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Baby discovers bag of suspected fentanyl at Kamloops, B.C., playground

Stefanie Elliott says her 11-month-old daughter, Poppy, discovered the purple fentanyl while playing at a Kamloops playground on Sunday. Stefanie Elliott/Facebook

An attentive B.C. mother was able to intervene quickly after her 11-month-old girl discovered a suspected bag of fentanyl last weekend at a Kamloops, B.C., playground.

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The woman contacted police after her child discovered the suspected controlled substance while playing in McDonald Park at 262 King St. just before 10 a.m. on Sunday.

Stefanie Elliott told Kamloops TV station CFJC she had brought her two kids to the play structure when the incident involving her daughter, Poppy, occurred.

“I put my youngest, my 11-month-old baby, at the top of the slide for my eldest to take her down,” Elliott told CFJC Today. “She was only up there long enough for her to be set down, turn around onto all fours and turn her back to me, and I could see that she grabbed something.”

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Knowing young children instinctively put objects into their mouths, she said she instructed her older child to take the object away.

“I took it from my eldest’s hands, looked at it and realized it was a packet that was absolutely chock-full,” said Elliott. “I realized at that moment — ‘Oh my God, this was an extremely close call.’”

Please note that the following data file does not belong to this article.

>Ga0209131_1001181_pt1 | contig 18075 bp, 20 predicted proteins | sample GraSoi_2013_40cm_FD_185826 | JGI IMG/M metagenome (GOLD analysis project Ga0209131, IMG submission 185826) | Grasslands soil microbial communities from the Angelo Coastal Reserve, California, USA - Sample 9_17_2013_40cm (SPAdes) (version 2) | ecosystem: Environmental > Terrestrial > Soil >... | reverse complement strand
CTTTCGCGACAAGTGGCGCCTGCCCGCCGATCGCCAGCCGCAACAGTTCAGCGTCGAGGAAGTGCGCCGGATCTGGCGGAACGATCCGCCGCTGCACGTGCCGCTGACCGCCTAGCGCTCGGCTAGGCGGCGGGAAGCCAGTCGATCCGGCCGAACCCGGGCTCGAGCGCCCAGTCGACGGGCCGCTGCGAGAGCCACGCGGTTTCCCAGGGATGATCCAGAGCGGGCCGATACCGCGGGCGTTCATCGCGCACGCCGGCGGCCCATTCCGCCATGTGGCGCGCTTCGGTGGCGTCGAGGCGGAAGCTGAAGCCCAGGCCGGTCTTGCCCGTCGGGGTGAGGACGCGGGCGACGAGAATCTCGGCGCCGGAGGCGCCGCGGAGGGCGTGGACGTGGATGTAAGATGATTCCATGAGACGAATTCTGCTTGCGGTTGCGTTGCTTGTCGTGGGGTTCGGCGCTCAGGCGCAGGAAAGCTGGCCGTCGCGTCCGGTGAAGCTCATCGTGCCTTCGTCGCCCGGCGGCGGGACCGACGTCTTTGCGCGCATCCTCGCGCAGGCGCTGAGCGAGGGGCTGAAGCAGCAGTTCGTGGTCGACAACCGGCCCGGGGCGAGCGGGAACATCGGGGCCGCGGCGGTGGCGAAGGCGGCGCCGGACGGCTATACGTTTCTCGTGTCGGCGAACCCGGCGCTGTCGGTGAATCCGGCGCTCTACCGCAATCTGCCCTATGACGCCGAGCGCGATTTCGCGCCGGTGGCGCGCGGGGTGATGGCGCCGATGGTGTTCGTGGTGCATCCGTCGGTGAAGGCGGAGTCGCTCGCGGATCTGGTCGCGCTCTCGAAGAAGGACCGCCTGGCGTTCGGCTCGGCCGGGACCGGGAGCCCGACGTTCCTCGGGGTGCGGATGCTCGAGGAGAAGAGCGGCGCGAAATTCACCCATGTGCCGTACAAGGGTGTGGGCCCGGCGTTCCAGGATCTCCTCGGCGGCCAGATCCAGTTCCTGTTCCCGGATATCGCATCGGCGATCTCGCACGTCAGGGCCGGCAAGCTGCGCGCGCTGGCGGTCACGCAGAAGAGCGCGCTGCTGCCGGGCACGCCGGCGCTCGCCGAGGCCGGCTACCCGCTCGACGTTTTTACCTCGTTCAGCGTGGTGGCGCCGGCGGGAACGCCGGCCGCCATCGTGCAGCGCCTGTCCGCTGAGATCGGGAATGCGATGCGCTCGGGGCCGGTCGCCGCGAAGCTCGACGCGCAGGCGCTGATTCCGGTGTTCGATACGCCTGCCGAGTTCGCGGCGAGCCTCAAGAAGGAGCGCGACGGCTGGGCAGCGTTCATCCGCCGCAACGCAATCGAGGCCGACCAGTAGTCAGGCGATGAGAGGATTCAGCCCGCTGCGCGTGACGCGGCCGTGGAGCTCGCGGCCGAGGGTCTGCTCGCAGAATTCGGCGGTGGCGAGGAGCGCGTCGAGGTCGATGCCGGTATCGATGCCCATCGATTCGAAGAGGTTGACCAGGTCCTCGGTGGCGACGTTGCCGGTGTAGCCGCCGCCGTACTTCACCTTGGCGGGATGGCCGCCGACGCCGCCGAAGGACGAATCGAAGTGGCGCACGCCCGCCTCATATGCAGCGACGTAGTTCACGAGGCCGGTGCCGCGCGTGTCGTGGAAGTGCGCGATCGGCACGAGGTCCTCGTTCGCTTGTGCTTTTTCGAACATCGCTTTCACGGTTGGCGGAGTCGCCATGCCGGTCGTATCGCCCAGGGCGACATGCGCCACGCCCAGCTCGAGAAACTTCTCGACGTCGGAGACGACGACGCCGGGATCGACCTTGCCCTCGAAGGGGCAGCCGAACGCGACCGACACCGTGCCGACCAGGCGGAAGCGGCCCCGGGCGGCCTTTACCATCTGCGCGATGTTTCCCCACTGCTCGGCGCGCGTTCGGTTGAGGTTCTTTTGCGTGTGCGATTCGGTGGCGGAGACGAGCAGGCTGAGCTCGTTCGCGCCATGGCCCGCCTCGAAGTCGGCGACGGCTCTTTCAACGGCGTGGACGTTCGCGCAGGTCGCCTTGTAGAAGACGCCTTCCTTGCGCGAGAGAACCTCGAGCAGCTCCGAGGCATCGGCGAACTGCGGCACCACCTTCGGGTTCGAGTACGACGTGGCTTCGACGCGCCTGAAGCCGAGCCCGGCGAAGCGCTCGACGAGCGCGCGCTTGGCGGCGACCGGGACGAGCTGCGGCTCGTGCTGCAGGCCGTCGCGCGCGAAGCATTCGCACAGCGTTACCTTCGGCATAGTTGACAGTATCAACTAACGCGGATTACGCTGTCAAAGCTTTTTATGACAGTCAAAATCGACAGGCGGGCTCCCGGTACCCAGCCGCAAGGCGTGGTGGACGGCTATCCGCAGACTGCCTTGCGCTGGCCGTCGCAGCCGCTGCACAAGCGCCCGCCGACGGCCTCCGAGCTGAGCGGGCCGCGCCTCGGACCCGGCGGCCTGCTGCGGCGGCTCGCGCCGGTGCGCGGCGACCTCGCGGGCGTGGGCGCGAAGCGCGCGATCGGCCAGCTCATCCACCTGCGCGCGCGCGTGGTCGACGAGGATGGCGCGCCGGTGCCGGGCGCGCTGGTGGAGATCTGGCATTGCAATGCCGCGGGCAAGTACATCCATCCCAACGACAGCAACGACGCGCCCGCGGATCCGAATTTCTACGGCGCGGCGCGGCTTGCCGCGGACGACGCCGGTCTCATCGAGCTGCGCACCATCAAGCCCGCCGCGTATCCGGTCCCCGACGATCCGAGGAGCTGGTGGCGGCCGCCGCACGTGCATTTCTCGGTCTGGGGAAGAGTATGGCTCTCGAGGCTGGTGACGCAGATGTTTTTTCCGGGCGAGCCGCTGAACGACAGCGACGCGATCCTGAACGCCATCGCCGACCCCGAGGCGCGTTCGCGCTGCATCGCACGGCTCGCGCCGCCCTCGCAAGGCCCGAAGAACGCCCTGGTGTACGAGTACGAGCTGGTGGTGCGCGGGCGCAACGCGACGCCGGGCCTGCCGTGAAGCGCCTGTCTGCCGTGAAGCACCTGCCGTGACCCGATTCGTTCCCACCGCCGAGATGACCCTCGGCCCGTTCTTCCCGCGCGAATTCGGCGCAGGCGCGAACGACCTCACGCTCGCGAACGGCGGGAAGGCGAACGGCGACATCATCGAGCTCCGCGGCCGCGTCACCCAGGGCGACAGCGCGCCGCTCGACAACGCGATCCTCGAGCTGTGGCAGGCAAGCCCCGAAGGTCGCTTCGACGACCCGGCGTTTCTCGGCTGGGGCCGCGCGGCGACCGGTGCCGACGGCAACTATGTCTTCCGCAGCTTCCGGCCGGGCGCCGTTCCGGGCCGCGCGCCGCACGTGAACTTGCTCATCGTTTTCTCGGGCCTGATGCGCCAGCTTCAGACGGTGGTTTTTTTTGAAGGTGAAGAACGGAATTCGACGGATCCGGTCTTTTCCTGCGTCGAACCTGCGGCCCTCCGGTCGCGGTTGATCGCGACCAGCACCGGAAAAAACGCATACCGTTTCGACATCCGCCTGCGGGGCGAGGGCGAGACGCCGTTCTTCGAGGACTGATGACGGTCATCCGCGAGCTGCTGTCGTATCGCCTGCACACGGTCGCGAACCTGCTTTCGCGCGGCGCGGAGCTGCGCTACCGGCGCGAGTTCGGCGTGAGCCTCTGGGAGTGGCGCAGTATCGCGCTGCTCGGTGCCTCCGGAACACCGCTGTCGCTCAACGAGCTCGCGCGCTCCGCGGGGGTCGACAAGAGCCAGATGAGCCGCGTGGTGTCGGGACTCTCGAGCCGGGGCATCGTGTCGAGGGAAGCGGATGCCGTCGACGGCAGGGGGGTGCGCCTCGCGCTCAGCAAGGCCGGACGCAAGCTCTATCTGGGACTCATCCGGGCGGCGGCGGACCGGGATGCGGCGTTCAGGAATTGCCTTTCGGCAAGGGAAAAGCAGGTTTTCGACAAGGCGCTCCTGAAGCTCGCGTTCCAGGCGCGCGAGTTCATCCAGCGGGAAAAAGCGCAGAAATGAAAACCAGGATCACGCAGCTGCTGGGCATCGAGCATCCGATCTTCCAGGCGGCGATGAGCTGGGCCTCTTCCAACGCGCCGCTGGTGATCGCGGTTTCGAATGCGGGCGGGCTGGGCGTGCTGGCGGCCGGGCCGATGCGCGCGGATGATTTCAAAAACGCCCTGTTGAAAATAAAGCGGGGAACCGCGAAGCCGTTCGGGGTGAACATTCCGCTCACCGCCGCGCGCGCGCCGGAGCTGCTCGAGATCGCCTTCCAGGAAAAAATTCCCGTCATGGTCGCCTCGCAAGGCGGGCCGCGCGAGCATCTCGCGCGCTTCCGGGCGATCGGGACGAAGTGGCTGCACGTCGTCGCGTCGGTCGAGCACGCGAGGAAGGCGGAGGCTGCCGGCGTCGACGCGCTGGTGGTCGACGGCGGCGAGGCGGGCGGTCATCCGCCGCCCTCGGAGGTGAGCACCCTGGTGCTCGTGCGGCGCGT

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RCMP Staff Sgt. Simon Pillay said Kamloops is in the grips of an opioid crisis like the rest of Canada.

“Unfortunately, this means issues like found needles and drugs are something that all parents must be mindful of while in public settings,” Pillay said.

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Police added that the incident serves as a good reminder for parents to speak with their kids about the reality of hazards they could find in public.

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Const. Gary Gray, with the Kamloops RCMP’s targeted enforcement unit, said investigators have dealt with fentanyl in the city since 2014 and that it’s become a drug of choice.

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“Drug traffickers acquire fentanyl fairly cheap and mix it with a buffing agent, such as caffeine, to be sold on the street,” he said.

“Some drug traffickers add colouring to their product to make it a signature product.”

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Gray said the most common colour the Mounties have been seeing is purple fentanyl.

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The importation, production and trafficking of fentanyl has been associated with organized crime groups, police said.

Anyone with information pertaining to local drug trafficking activities is asked to contact the RCMP at 250-828-3000.


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